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SummaryBoth really good and really bad...
The GoodSilverload has a storyline that could have easily been written by the likes of Stephen King. In the late 19th century, a gunslinger comes upon a simple, hard-working, God-fearing family seeking a better life in the Wild West.
The family was attacked by werewolves, their children kidnapped and all roads lead to a mysterious mining town called Silverload. Naturally, the cynical and grumpy gunslinger goes to investigate, and what does he find? Unspeakable terrorrs, some of which don't involve the horror-themed storyline.
As an early, 32-bit Play Station 1 game, the visual and audio effects are generally quite good. The game creates a truly creepy, gory and supernatural environment. Not all horror-themed games can set the right tone, but this game does so quiet well.
Their is also a well done story element about how the townspeople's moral and economic downfall stems from their racist exploitation and mass murder of an indigenous Indian tribe.
The BadThe game's mechanics are probably the first bad thing about the game. In the menu screen, it's hard to see what options you are selecting because the color scheme for the approval or rejection of an option is not something simple like green for "yes" and red for "no".
This comes up again in choosing your responses to character conversations. It's hard to know what conversation thread you choose, when the colors and on-screen cursor are not helpful.
The arcade sequences - inspired by Doom - are very difficult and -again - the control format and mechanics are not too helpful or user-friendly. The final battles near the end of the game are almost impossible to successfully complete, and seem to require walking into arcade sequence with perfect health and a large supply of food to restore your health.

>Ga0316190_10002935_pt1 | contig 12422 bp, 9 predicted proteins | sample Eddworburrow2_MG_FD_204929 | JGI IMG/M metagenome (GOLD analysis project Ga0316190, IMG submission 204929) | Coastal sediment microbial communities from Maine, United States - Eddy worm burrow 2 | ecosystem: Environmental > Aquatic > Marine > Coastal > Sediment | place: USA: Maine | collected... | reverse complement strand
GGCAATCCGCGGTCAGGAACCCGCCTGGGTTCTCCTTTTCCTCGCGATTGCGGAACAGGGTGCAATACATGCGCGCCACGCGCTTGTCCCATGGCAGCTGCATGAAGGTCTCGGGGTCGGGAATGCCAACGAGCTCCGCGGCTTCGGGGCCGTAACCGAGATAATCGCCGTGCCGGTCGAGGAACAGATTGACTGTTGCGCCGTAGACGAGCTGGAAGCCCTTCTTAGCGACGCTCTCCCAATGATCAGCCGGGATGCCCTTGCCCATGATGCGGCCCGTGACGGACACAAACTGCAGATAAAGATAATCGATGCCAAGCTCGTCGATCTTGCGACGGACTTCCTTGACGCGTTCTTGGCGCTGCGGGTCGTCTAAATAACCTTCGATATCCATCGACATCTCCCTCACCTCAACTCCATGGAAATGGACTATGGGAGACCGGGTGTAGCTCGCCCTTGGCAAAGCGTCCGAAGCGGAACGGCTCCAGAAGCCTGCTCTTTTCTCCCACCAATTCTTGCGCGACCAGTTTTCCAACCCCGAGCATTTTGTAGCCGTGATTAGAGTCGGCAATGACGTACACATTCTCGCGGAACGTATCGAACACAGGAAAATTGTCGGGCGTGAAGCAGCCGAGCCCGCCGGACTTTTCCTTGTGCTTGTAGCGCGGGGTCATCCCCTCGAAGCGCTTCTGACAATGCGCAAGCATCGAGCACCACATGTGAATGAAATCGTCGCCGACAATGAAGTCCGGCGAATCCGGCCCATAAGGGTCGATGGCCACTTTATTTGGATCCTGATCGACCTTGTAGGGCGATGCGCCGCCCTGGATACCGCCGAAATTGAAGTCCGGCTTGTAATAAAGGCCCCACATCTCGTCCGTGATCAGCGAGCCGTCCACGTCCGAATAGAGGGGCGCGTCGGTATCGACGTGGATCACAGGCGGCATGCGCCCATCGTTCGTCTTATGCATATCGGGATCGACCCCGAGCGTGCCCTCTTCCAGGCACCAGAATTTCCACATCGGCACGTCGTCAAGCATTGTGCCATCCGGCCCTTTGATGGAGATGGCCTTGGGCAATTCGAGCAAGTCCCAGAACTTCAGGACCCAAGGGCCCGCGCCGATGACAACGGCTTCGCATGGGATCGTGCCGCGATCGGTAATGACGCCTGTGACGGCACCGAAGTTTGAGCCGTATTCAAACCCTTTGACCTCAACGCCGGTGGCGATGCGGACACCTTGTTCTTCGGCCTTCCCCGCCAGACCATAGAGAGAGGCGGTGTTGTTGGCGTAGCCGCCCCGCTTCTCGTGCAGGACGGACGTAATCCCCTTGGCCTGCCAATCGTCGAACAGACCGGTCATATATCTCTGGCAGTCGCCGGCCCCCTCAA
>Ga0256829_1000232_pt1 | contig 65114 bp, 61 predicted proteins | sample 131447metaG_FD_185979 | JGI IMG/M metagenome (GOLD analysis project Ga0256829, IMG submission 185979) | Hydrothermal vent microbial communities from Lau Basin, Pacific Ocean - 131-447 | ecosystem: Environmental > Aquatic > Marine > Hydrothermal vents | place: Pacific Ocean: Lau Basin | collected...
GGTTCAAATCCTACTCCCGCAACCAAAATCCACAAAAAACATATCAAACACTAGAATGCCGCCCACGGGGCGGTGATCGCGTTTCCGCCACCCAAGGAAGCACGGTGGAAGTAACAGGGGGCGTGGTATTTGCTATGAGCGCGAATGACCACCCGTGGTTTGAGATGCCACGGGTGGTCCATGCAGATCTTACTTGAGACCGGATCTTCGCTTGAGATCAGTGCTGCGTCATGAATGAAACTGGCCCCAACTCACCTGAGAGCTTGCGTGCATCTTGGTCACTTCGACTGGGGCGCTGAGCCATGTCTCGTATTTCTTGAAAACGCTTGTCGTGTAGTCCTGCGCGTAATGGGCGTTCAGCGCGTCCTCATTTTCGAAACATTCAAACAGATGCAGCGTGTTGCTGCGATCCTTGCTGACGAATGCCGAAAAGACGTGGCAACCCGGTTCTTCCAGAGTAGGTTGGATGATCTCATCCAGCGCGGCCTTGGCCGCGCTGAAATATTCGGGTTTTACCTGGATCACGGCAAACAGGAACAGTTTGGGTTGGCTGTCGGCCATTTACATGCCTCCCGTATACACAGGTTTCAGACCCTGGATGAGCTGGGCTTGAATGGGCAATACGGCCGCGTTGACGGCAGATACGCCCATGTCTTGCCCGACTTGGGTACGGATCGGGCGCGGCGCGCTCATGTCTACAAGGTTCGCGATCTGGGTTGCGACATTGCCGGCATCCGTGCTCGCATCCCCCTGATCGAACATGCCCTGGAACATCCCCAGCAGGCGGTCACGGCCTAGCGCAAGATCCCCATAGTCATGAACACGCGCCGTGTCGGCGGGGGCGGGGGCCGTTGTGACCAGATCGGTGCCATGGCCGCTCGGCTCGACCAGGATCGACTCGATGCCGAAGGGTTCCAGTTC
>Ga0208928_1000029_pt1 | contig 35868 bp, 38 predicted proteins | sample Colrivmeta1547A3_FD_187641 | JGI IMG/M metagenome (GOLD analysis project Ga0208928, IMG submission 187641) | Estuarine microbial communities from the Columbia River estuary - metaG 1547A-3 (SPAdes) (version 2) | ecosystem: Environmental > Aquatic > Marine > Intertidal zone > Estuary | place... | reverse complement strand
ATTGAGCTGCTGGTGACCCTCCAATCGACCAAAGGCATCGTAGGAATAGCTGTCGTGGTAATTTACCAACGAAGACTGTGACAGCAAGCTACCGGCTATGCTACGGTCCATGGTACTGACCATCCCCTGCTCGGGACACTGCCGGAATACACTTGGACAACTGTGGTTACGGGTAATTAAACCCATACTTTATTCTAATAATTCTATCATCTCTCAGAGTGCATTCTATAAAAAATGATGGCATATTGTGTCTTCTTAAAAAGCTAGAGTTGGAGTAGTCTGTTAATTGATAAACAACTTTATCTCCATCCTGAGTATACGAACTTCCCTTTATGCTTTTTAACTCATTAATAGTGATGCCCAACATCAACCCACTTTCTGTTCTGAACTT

While the town has quite a bit to explore, the gameplay is very linear. Picking up objects will cause the time to pass, which impacts where characters are, as well as your own safety.
When night falls, you must secure a safe place to sleep, least you end up on the werewolf dinner special. Basically, you have to pick up the right items in a certain order, within a time limit, or else you will die or the game will be unbeatable.
The time elements may be more realistic then most other adventure games, but it discourages exploration and can quickly become frustrating. You will want to save often, although you have to save over your previous save, another feature that tends to make the adventure aspects less fun.
Lastly, something should be said about the voice work in the game. Some of the characters voices are well done, especially the gunslinger. However, the game also has lots of characters who sound a bit like a stereotypical ethnic or gender portrayal.
The male town barber has very effeminate mannerisms and voice (read: gay) voice. A patron at the bar has a stereotypical Hispanic accent, and another store owner sounds like a stuttering, Woody Allen. Yeah, you get the idea.
Yes, voice work in adventure games is oftentimes a challenge, and these ethnic and gender portrayals may have been an effort to give the characters something memorable for the audience.
Yes, I appreciate that few game companies can hire "big name" film or tv stars to do the character voices. Maybe the Maybe, I am mistaken here, but it does seem like the game relies too heavily on stereotypical portrayals.
It would not have been as annoying, if - when the game was published - cultural diversity and gay/gender issues in games were generally better handled by the game designers.
It is not all bad in the game - the hero's dead parents are native American Indian and he got a great voice and general characteristics. However, the problems with the voice work, does hurt the story.